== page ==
What does the law say
Chalmers has zero tolerance for all forms of discrimination, harassment and victimisation. This is based on the Discrimination Act and the Work Environment Act.
The Discrimination Act
The Swedish Discrimination Act describes what counts as discrimination, who might be subjected to it and by whom. The legislation requires Chalmers to counter discrimination and harassment, and to work proactively to promote equal treatment and equal rights. For an action to constitute discrimination, there needs to be a link to the grounds of discrimination
- transgender identity or expression
- religion or other belief system
- sexual orientation
Discrimination takes different forms
Discrimination occurs when an employer or education coordinator, such as Chalmers, treats an employee or student unfairly or violates their dignity. The law prohibits various forms of discrimination.
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A person is subjected to worse treatment compared with another in the same or a comparable situation. Examples of direct discrimination
- A student receives a lower grade for a project than the rest of the members of a group, and the reason for this relates to their ethnicity.
- An employee is denied promotion or advancement and the reason relates to their sexual orientation.
- A doctoral student is not allowed to continue in their position after parental leave.
A rule or procedure that appears neutral but particularly disadvantages people based on specific grounds for discrimination. Examples of indirect discrimination:
- An employer has length of service requirements for employment that particularly disadvantage women or people from certain ethnic groups.
- A rule is introduced for when students are to use a certain machine: the rule forbids all forms of headgear, disadvantaging people who wear the hijab.
- A higher education institution has rules for how men and women should dress for doctoral degree ceremonies that disadvantage people who have a transgender identity or consider themselves non-binary.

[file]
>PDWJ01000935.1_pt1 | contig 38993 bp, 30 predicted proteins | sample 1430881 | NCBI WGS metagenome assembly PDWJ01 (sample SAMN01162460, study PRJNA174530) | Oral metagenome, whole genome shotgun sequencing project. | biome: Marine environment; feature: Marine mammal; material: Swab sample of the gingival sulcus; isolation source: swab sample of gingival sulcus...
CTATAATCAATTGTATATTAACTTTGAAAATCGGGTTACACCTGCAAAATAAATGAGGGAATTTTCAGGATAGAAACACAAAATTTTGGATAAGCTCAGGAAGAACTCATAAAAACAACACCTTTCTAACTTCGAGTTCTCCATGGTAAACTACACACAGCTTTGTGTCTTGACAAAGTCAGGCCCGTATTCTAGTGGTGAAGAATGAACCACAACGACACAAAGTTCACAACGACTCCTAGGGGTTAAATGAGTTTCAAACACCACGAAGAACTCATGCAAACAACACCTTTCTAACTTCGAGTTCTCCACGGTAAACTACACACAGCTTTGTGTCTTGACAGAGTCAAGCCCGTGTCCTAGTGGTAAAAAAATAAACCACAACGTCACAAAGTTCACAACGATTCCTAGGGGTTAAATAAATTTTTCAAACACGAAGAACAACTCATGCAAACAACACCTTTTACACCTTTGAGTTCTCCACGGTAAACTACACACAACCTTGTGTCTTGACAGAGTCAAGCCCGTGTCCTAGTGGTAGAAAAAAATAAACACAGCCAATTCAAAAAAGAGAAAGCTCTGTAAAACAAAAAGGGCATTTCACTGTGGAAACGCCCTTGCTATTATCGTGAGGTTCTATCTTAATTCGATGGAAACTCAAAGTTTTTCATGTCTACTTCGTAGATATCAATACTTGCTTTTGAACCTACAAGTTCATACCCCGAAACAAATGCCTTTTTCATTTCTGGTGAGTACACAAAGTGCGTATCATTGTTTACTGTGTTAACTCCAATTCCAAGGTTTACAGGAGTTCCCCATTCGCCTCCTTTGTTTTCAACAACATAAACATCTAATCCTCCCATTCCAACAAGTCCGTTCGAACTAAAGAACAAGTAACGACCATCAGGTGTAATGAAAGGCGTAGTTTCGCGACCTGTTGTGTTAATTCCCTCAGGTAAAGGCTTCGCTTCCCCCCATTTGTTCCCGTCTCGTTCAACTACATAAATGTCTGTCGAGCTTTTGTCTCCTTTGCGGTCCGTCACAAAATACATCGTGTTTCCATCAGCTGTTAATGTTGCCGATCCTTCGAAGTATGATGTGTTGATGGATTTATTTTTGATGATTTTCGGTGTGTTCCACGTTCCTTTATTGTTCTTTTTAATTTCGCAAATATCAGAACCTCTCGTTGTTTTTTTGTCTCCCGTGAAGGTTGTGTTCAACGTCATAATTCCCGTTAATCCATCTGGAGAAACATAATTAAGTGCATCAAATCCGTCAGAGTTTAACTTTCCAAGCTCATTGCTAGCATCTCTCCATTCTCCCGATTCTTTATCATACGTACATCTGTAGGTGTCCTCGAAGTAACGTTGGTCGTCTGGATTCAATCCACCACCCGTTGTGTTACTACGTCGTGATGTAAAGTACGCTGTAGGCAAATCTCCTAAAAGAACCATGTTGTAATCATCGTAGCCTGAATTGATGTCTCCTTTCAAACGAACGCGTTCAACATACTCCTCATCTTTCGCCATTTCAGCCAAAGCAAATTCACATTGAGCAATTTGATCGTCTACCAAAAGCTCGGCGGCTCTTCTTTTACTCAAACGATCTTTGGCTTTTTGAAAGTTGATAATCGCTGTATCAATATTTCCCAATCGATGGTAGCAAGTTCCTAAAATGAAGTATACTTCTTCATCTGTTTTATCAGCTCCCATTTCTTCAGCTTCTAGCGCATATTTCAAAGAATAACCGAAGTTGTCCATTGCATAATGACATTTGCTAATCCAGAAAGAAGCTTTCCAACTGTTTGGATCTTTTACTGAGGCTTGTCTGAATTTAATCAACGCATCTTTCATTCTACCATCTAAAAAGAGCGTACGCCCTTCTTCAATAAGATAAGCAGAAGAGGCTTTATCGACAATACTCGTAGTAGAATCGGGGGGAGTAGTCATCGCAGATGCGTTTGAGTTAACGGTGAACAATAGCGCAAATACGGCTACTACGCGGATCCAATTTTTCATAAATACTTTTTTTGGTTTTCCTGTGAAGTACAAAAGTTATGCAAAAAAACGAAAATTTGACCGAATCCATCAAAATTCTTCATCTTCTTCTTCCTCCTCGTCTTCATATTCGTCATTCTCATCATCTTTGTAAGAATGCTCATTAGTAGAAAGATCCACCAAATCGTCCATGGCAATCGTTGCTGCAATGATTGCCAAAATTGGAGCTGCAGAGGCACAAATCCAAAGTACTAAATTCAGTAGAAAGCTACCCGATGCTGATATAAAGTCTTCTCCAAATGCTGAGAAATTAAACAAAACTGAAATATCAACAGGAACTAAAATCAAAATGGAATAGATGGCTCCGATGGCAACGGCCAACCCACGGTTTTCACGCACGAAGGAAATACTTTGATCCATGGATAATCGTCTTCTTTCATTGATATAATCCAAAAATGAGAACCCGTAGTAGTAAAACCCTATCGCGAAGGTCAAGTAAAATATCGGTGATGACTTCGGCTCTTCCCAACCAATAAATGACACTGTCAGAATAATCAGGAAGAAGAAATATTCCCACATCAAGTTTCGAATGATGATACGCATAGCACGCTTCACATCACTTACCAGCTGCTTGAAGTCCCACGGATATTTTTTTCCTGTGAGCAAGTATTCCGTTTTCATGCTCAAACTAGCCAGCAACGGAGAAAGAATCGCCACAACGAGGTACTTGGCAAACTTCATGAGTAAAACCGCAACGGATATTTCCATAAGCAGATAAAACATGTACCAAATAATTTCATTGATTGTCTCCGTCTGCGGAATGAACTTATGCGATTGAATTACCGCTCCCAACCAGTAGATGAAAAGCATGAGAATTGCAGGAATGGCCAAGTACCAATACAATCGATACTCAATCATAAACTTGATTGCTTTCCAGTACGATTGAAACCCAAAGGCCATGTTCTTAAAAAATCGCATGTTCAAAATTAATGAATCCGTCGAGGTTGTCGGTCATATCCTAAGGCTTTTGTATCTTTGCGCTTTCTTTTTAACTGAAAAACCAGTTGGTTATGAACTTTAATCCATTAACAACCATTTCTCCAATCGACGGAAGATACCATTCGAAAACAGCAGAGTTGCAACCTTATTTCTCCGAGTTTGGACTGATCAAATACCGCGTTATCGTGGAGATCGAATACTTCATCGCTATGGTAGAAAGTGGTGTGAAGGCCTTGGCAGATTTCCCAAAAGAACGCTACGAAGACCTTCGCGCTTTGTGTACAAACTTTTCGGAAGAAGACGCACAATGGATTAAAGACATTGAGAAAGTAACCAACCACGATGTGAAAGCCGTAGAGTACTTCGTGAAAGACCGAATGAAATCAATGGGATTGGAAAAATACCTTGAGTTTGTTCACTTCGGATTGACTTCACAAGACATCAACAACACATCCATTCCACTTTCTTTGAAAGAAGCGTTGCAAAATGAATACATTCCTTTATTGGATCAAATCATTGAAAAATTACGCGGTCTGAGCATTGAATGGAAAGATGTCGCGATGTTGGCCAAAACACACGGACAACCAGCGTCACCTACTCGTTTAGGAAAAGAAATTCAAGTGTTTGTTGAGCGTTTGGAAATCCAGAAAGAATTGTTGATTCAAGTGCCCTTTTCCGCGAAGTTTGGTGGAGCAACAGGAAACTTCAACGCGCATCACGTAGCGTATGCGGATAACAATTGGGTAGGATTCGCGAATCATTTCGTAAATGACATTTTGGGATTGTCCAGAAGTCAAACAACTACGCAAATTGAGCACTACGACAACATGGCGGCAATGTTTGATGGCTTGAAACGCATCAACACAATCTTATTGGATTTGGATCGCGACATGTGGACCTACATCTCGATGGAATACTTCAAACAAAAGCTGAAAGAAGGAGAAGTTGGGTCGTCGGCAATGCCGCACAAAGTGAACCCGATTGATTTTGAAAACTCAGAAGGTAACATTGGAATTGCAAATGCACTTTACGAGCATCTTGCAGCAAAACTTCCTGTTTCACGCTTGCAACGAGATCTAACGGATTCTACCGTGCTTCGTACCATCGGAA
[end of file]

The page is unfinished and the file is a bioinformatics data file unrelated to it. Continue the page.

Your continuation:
Lack of access
A person with a disability is disadvantaged because no accessibility measures have been taken to enable people to come into a comparable situation with people without disability.
Harassment is behaviour that violates another person’s dignity. This might involve someone saying or exhibiting behaviour that makes you feel upset, insulted, threatened or ill-treated. It can occur verbally, physically and digitally.
Harassment is behaviour that is unwelcome to the person subjected to it. The same behaviour may be perceived as harassment by one person whereas another person may not be bothered by it. There does not have to be any intention to insult or ill-treat a person for it to constitute harassment. Examples of harassment:
- To ridicule or joke about a person or group based on their sexual orientation.
- To make derogatory comments about a person or group based on their ethnicity.
- To draw others’ attention to a person’s disability in a way that they experience as negative.
- To marginalise or use other dominance techniques against a person due to their age.
Sexual harassment is behavior of a sexual nature that is unwelcome to the person subjected to it. Anyone can be subjected to sexual harassment, whatever their gender identity or sexual orientation might be. Examples of sexual harassments:
- To look or whistle at a person in a way that they find unpleasant.
- To comment on a person’s body in a way that they find unpleasant.
- To touch a person in a way that they find unpleasant.
- To call someone something that is related to sex that makes them feel uncomfortable.
- To make sexual advances that the person does not welcome.
- To spread rumours about a person relating to sex or their body.
- To send messages, images or videos relating to sex that the person does not wish to receive.
- To spread images of a person who does not want them spread.
The Work Environment Act
Chalmers works in several different ways to promote a good work environment and prevent the risk of ill health due to organisational and social conditions.
The organisational work environment covers conditions of work that are impacted upon by management and control, communication, participation, room for manoeuvre, requirements, resources and responsibility. The social work environment is about the conditions of work that include social interaction, cooperation and social support from others around a person.
Read more about what discrimination is at the homepage of Equality Ombudsman (DO)
Read more about victimisation and bullying at the homepage of the Swedish Work Environment Authority.